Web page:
Covid-19 cases now exceed 90,000 with over 3,000 deaths and the majority of these occurring in mainland China. Although the situation continues to improve in China with reduction of new cases, we are seeing some countries with new outbreaks that expands the footprint and may extend the duration and thus uncertainty of the epidemic. Compared to the 2003 SARS epidemic which, in total, affected 8,000 and claimed the lives of almost 800 people, all within China; Covid-19 has a much lower death rate currently but the number of affected continues to grow and is expanding internationally, and the percentage of deaths may increase as the number of infected is contained.
There are likely parallels between what happened with SARS in 2003 and with the current Covid-19, although the economic impact globally is far more significant. Events that unfolded subsequent to SARS were increased vigilance on sanitation by the Chinese government, focus on healthcare and new regulations to enforce compliance in health administration, waste treatment and policies to help contain contagious diseases. As long term investors we believe in investing where there is demand and critical need and long-term drivers of growth. Such situations vary in magnitude; however, we believe that this recent crisis will increase emphasis in the area of health and waste sanitation systems in China. Impact investments in this area may provide strong, measurable results because of the surge in demand as well as financing from the government to accelerate the pace of adoption.
Inevitably, the Covid-19 epidemic in China is putting ever more focus on the need to address sanitation and regulatory enforcements through proper waste treatment, as well as to upgrade and improve health services. We see indications that the Chinese government is doubling down on enforcing regulatory compliance of sanitation for the sake of public health.
The first liquidity injections and interest-rate cuts have been delivered in China along with tax cuts, government aid and other fiscal as well as regulatory measures, as was done to address the SARS crisis 17 years ago. With the government strengthening regulations and enforcement regarding the quality of food, as well as the proper treatment of sewage and industrial waste, the need for Chinese clean energy and environmental investments should increase.
This increased need to address waste and pollution reflects the requirement to combat the consequences of lax regulation and the delay, and possibly complacency by industrial companies, to prioritize the importance of reducing contamination and pollution. Indeed we witnessed the clear changes that happened subsequent to the SARS epidemic where more resources and services were put in place for city sanitation, waste management and hospital waste treatment, which improved visibly not only in China, but also in Hong Kong.
We can therefore see a natural correlation between what happened in 2003 with SARS and what will likely happen this time. First, there was a “blip” in terms of an economic downturn during SARS which persisted for around three months, and then soon after, the economy recovered quickly and in force. The anomaly of the “blip” reduced China’s GDP by one percentage point in 2003, but soon after GDP growth recovered quickly returning to its normal growth path.
Given the scale of this crisis, the projected 5.8% GDP growth forecast in 2020 is likely to be hit by at least one percentage point if not more depending on how long this epidemic continues. The spillover effects on the global economy today are also likely to be greater than occurred in 2003 due to the significant integration of the Chinese economy with the rest of the world and the size of China’s economy. Today, China represents close to 30% of world’s GDP growth and 19% of world GDP. In 2003, China represented just 4% of world GDP.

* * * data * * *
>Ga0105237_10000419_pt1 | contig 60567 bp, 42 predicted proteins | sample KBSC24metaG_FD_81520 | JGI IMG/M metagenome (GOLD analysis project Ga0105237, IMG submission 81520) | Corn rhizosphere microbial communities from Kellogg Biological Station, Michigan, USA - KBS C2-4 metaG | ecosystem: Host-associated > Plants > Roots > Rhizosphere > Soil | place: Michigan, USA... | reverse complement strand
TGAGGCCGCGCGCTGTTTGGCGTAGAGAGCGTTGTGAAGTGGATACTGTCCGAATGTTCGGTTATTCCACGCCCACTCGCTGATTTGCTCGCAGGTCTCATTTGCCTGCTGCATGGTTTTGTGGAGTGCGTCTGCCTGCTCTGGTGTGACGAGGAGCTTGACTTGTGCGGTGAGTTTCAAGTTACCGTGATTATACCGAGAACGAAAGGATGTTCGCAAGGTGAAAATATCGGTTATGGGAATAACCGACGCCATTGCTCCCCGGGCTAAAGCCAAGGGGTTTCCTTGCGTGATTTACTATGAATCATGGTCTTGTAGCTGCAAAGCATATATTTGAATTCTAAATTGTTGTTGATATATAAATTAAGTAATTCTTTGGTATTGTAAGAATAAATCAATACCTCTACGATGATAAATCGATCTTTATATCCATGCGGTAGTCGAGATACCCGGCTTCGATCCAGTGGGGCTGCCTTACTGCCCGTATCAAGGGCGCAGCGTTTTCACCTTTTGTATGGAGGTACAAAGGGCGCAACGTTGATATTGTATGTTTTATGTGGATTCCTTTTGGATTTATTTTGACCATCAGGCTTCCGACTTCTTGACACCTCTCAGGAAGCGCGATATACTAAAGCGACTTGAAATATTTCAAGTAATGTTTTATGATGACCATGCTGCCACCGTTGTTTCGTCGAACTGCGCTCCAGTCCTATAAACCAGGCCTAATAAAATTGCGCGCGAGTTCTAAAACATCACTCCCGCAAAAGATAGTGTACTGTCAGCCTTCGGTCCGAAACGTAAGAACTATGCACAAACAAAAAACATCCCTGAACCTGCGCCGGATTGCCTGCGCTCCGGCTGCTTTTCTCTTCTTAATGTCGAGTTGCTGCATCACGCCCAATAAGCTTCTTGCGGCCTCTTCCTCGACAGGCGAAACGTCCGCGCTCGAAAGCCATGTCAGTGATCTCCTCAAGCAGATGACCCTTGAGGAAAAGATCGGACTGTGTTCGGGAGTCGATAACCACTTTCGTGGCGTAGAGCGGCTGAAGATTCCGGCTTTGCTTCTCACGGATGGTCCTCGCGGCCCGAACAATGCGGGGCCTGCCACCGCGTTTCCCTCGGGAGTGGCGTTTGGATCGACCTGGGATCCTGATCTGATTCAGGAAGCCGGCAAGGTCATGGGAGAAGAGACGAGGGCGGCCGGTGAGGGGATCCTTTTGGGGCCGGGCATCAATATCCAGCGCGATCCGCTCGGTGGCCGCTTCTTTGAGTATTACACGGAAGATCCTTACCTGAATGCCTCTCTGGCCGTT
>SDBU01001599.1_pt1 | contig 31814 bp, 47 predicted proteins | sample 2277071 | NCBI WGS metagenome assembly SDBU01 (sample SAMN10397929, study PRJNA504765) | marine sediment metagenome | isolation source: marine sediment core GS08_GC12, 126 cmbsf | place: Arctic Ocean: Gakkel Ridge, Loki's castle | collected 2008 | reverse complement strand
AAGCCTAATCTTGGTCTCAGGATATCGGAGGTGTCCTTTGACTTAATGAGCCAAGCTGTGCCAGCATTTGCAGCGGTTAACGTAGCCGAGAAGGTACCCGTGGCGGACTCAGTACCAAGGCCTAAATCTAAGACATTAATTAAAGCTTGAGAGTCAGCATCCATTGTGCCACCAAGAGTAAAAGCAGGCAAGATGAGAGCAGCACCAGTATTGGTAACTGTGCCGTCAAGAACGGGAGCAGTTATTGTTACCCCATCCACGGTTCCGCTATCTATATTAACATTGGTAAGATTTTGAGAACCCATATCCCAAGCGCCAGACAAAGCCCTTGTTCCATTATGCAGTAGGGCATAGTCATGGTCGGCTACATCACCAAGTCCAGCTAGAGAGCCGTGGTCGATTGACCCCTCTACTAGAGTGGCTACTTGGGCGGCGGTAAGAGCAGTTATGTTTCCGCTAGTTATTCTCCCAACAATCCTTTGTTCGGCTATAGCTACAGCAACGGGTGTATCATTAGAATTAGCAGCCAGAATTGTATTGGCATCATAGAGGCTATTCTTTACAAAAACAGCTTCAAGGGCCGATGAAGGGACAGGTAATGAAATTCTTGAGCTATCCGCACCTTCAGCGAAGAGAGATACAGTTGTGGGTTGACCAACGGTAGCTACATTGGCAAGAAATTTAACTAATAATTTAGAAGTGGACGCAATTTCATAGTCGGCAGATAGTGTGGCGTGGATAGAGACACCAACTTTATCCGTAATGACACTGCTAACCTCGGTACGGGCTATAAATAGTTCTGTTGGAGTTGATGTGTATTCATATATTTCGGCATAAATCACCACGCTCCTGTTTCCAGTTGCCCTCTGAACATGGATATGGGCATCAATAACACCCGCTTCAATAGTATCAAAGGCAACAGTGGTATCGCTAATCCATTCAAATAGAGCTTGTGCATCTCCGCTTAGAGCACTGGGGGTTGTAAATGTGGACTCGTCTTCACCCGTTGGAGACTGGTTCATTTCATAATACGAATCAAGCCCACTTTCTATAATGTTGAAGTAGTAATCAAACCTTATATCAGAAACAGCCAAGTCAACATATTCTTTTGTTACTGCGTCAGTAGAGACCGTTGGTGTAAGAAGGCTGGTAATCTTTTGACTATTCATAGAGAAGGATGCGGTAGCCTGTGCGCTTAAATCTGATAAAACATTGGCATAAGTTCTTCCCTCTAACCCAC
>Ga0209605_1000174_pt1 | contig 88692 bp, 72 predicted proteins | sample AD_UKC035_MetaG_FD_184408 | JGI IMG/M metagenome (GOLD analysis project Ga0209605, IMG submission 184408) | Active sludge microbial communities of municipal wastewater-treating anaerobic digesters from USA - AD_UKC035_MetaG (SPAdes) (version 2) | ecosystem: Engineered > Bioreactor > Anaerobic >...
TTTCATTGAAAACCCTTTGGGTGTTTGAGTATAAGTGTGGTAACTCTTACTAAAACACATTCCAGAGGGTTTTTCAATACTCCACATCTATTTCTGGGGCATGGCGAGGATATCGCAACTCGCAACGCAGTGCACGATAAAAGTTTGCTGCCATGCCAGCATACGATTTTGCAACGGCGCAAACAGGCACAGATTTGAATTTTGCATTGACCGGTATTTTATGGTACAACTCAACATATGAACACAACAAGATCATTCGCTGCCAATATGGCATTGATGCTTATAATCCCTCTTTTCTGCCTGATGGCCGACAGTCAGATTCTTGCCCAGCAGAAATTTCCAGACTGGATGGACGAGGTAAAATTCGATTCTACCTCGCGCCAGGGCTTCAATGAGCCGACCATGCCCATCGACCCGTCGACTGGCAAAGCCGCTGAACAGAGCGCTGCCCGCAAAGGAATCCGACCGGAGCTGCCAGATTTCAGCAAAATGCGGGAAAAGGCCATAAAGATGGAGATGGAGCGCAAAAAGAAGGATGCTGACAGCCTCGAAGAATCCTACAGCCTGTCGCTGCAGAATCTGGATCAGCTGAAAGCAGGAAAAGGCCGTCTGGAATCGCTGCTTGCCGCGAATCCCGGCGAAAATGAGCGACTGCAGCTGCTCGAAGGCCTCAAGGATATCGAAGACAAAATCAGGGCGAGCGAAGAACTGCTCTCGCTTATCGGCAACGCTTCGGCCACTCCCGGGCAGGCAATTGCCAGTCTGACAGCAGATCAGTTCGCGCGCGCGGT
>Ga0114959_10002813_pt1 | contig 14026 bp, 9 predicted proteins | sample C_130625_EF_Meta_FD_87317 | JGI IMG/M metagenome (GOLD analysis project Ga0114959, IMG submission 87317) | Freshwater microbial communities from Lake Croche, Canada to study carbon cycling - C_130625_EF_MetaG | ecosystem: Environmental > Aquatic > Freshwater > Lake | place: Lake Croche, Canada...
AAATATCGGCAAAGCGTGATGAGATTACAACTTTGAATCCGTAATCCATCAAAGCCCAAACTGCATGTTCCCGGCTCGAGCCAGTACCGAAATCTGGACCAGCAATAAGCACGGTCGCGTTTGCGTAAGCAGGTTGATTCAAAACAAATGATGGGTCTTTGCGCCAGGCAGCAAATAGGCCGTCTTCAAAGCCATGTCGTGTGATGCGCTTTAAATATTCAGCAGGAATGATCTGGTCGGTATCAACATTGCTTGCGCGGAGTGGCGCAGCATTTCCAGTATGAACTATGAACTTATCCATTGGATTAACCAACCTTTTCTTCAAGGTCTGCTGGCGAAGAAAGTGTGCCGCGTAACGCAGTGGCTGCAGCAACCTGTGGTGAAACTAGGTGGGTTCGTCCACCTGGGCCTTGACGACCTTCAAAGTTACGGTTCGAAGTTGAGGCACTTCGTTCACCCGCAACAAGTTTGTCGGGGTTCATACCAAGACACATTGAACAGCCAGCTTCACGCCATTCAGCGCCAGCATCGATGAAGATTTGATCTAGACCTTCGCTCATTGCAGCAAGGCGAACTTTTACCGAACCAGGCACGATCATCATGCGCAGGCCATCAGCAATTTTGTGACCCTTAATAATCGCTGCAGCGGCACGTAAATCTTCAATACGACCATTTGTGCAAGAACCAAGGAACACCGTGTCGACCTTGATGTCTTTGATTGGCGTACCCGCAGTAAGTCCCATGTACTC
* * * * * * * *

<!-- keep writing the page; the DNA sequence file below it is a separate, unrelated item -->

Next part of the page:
Our current expectation is that economic recovery will start to take hold from April when the epidemic will hopefully have turned the corner helped by warmer weather that normally diminishes the potency of viruses and should result in the number of cases starting to drop noticeably. At this point we assume that businesses in the areas of city sanitation, waste management and hospital waste treatment will be supported by more readily available financing of projects driven by the government focus on addressing health related services and systems. As a result, businesses in such green industry activities are likely to recover as soon as staff can return back to work. Already the government is loosening thelending policies for these companies in order to more quickly scale and expand the scope and size of the projects they are working on. China’s waste market grew at over 11% CAGR over the last five years, and is expected to continue to grow at 7.6% over the next five years.
According to the World Economic Forum report, by 2030, China’s volume of waste is projected to be double America's volume of municipal solid waste. However, the intensity and density of the cities’ population will create substantial demand in concentrated areas for the treatment of the waste produced.
A key focus for China to reduce the accrual of waste has been to reuse and recycle industrial waste. In 2015, approximately 65% of all the solid industrial waste in China was reused, yet the goal of the "Made in China 2025" plan was to increase the recycling rate by up to 79% by 2025 according to industry reports from Mordor Intelligence.
To that end, the government is encouraging financing of projects by lenders to build out infrastructures to address waste treatment. To a large extent the recycling, reuse and treatment of waste is driven by the need to address where to dispose of the waste. This is predominantly driven by the “cost of disposal” and the health hazards of piling up waste, as opposed to just the economics of the value of the by-products generated by the recycled or treated waste.